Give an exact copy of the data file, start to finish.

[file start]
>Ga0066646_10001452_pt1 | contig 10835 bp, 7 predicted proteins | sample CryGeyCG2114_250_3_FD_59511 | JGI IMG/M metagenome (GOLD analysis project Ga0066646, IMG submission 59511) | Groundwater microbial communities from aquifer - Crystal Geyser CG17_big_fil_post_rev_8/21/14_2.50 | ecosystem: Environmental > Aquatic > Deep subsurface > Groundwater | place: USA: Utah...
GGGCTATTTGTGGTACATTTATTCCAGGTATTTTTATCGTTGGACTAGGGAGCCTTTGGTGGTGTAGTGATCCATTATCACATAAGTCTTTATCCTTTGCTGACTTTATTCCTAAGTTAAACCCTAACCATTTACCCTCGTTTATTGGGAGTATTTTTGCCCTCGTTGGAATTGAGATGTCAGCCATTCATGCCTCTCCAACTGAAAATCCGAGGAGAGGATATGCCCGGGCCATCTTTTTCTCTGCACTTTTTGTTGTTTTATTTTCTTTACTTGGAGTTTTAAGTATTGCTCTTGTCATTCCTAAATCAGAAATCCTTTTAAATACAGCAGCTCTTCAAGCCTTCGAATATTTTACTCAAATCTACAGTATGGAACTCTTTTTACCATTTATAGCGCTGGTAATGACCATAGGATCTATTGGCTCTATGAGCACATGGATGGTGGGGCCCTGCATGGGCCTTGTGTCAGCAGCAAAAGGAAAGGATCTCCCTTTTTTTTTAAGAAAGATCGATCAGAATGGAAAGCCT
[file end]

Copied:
>Ga0066646_10001452_pt1 | contig 10835 bp, 7 predicted proteins | sample CryGeyCG2114_250_3_FD_59511 | JGI IMG/M metagenome (GOLD analysis project Ga0066646, IMG submission 59511) | Groundwater microbial communities from aquifer - Crystal Geyser CG17_big_fil_post_rev_8/21/14_2.50 | ecosystem: Environmental > Aquatic > Deep subsurface > Groundwater | place: USA: Utah...
GGGCTATTTGTGGTACATTTATTCCAGGTATTTTTATCGTTGGACTAGGGAGCCTTTGGTGGTGTAGTGATCCATTATCACATAAGTCTTTATCCTTTGCTGACTTTATTCCTAAGTTAAACCCTAACCATTTACCCTCGTTTATTGGGAGTATTTTTGCCCTCGTTGGAATTGAGATGTCAGCCATTCATGCCTCTCCAACTGAAAATCCGAGGAGAGGATATGCCCGGGCCATCTTTTTCTCTGCACTTTTTGTTGTTTTATTTTCTTTACTTGGAGTTTTAAGTATTGCTCTTGTCATTCCTAAATCAGAAATCCTTTTAAATACAGCAGCTCTTCAAGCCTTCGAATATTTTACTCAAATCTACAGTATGGAACTCTTTTTACCATTTATAGCGCTGGTAATGACCATAGGATCTATTGGCTCTATGAGCACATGGATGGTGGGGCCCTGCATGGGCCTTGTGTCAGCAGCAAAAGGAAAGGATCTCCCTTTTTTTTTAAGAAAGATCGATCAGAATGGAAAGCCT